(TruthandLiberty.com) – Amazon hasn’t had a very good week. On Friday, April 1, warehouse workers in Staten Island, New York, voted to unionize despite company objections. The outcome wasn’t even close. Of the 8,300 workers qualified to vote, 2,654 voted to unionize, and 2,131 voted against the idea. The union will likely force Amazon to create a kinder work environment and better pay.
As bad as that news may be for the world’s largest e-commerce company, it gets worse. On Wednesday, April 6, The Wall Street Journal reported the US Securities and Exchange Commission (SEC) is investigating the massive company to learn how it handles employee disclosures of third-party sellers’ data. For several years, the media and the government scrutinized the company for allegedly boosting its own white-label products over other sellers’.
SEC Investigation Heats Up
The Wall Street Journal reported that the SEC’s enforcement division requested Amazon provide emails and other communications from senior company officials. The government alleges Amazon knocks off third-party sellers on its website in favor of its own, using its massive database to leverage data at the expense of other sellers.
Amazon denies the allegation. Yet, in 2020, the Wall Street Journal conducted its own investigation. Former Amazon employees told journalists that the company routinely used seller data from third-party sellers to develop products under its brand. As a result of the story, Amazon opened an investigation of its private-label division. It refuses to disclose the outcome or provide a public report to a congressional committee investigating the company.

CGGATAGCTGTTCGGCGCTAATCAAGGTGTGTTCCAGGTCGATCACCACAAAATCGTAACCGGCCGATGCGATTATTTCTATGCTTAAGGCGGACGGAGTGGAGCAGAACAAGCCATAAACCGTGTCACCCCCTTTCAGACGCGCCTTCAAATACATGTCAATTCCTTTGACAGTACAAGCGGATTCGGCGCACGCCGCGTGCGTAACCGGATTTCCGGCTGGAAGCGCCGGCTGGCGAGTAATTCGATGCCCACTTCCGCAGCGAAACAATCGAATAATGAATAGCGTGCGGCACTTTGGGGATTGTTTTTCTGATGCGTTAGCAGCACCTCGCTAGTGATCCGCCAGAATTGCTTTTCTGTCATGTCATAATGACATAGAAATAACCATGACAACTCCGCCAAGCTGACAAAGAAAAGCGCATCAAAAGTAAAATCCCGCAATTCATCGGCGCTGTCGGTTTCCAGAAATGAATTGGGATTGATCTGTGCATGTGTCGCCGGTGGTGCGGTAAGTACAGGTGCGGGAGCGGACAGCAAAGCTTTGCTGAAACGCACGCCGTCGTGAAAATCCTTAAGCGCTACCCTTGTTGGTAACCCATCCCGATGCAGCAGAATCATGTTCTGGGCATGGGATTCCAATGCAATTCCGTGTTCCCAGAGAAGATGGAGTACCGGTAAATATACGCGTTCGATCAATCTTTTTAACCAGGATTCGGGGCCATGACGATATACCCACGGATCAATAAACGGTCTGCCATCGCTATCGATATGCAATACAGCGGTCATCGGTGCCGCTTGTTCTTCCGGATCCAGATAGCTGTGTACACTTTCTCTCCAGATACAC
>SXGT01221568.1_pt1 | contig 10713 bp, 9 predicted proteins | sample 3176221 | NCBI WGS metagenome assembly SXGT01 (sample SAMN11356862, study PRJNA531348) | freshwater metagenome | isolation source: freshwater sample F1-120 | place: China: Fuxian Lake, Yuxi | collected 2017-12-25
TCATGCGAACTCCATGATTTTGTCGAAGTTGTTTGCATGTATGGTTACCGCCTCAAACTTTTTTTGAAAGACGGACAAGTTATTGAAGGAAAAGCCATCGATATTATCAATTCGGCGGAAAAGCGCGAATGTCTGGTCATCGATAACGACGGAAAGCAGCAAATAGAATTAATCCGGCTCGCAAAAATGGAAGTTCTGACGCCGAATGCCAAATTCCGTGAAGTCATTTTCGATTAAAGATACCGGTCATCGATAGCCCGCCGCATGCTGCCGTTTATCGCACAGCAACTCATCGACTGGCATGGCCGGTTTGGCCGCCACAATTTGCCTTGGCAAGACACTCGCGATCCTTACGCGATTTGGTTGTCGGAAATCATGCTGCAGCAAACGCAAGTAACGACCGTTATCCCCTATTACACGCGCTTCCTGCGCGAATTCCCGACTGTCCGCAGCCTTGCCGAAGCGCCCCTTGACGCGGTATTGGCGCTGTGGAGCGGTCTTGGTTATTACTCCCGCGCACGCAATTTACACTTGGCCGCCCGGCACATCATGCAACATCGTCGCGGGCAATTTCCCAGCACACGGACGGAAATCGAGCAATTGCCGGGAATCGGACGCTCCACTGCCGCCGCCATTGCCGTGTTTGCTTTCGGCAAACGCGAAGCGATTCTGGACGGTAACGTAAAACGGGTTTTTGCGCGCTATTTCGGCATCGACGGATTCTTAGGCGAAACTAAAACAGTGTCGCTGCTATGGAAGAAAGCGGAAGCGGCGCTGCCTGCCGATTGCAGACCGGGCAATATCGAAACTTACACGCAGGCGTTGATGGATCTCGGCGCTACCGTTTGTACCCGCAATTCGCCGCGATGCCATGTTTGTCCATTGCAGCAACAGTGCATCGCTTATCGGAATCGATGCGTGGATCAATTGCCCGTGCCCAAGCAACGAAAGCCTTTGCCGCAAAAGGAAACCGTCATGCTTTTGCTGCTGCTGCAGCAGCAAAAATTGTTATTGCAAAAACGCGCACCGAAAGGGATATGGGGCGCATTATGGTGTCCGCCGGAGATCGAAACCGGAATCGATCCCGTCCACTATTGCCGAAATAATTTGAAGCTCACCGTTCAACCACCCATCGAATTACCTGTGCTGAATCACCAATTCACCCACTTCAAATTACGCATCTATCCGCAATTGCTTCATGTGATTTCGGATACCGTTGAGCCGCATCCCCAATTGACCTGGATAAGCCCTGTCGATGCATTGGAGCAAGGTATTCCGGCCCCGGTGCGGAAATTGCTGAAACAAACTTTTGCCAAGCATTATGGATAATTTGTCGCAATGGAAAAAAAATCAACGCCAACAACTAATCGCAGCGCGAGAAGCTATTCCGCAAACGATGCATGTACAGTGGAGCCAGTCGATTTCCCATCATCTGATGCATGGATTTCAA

If the story sounds vaguely familiar, it might be because the government accused Google of using its internal data to manipulate search results favoring its business as well. In October 2020, the US Justice Department sued Google, alleging the company violated antitrust laws by failing to restore search and search advertising competition.
Congress Investigates Amazon
In March, the House Judiciary subcommittee investigating antitrust matters referred Amazon and top officials to the Department of Justice. The committee said Amazon obstructed Congress and refused to cooperate in the committee’s investigation into how Amazon conducts its private-label business.
After 16 months of looking into Amazon and other large tech companies, the subcommittee proposed numerous bills to rein in Big Tech. One proposal would make it illegal for Amazon to give its products preferences over its competitors or use sellers’ nonpublic data to create products and compete with them on Amazon’s website.
Stay tuned. While this is a slow-moving story, the SEC, Congress, and the federal courts could reshape parts of Amazon’s business — hopefully making shopping better for consumers.
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